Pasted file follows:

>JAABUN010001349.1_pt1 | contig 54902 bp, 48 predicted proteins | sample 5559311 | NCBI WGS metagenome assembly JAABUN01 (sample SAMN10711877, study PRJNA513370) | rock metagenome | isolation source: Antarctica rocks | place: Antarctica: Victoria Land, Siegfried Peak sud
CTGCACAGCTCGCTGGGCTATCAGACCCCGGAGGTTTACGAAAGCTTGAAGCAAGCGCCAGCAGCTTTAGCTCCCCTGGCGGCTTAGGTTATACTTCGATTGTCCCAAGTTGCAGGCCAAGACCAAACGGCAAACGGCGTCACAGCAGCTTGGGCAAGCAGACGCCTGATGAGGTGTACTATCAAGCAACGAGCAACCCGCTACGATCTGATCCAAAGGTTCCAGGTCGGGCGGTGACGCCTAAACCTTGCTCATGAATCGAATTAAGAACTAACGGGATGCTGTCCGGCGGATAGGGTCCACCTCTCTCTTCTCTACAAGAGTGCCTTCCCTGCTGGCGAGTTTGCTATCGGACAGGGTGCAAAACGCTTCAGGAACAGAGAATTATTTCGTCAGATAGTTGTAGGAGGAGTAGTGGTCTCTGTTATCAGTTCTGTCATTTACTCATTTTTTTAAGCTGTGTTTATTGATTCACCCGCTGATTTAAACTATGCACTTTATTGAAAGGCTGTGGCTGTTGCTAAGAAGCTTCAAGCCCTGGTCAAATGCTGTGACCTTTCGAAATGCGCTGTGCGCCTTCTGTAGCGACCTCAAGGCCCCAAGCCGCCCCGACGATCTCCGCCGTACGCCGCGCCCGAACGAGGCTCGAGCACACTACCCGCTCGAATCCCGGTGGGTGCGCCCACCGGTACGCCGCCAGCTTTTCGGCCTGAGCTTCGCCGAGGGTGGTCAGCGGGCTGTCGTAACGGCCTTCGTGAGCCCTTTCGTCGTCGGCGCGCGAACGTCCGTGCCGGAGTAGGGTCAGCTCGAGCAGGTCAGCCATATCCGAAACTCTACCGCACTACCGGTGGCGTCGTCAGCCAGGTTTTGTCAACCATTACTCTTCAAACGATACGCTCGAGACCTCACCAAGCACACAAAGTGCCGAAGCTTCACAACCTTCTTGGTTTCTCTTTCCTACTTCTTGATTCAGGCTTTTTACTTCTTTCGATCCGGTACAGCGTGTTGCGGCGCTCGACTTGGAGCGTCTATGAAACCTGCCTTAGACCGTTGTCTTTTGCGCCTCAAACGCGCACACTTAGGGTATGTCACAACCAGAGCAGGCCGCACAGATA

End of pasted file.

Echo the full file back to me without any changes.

>JAABUN010001349.1_pt1 | contig 54902 bp, 48 predicted proteins | sample 5559311 | NCBI WGS metagenome assembly JAABUN01 (sample SAMN10711877, study PRJNA513370) | rock metagenome | isolation source: Antarctica rocks | place: Antarctica: Victoria Land, Siegfried Peak sud
CTGCACAGCTCGCTGGGCTATCAGACCCCGGAGGTTTACGAAAGCTTGAAGCAAGCGCCAGCAGCTTTAGCTCCCCTGGCGGCTTAGGTTATACTTCGATTGTCCCAAGTTGCAGGCCAAGACCAAACGGCAAACGGCGTCACAGCAGCTTGGGCAAGCAGACGCCTGATGAGGTGTACTATCAAGCAACGAGCAACCCGCTACGATCTGATCCAAAGGTTCCAGGTCGGGCGGTGACGCCTAAACCTTGCTCATGAATCGAATTAAGAACTAACGGGATGCTGTCCGGCGGATAGGGTCCACCTCTCTCTTCTCTACAAGAGTGCCTTCCCTGCTGGCGAGTTTGCTATCGGACAGGGTGCAAAACGCTTCAGGAACAGAGAATTATTTCGTCAGATAGTTGTAGGAGGAGTAGTGGTCTCTGTTATCAGTTCTGTCATTTACTCATTTTTTTAAGCTGTGTTTATTGATTCACCCGCTGATTTAAACTATGCACTTTATTGAAAGGCTGTGGCTGTTGCTAAGAAGCTTCAAGCCCTGGTCAAATGCTGTGACCTTTCGAAATGCGCTGTGCGCCTTCTGTAGCGACCTCAAGGCCCCAAGCCGCCCCGACGATCTCCGCCGTACGCCGCGCCCGAACGAGGCTCGAGCACACTACCCGCTCGAATCCCGGTGGGTGCGCCCACCGGTACGCCGCCAGCTTTTCGGCCTGAGCTTCGCCGAGGGTGGTCAGCGGGCTGTCGTAACGGCCTTCGTGAGCCCTTTCGTCGTCGGCGCGCGAACGTCCGTGCCGGAGTAGGGTCAGCTCGAGCAGGTCAGCCATATCCGAAACTCTACCGCACTACCGGTGGCGTCGTCAGCCAGGTTTTGTCAACCATTACTCTTCAAACGATACGCTCGAGACCTCACCAAGCACACAAAGTGCCGAAGCTTCACAACCTTCTTGGTTTCTCTTTCCTACTTCTTGATTCAGGCTTTTTACTTCTTTCGATCCGGTACAGCGTGTTGCGGCGCTCGACTTGGAGCGTCTATGAAACCTGCCTTAGACCGTTGTCTTTTGCGCCTCAAACGCGCACACTTAGGGTATGTCACAACCAGAGCAGGCCGCACAGATA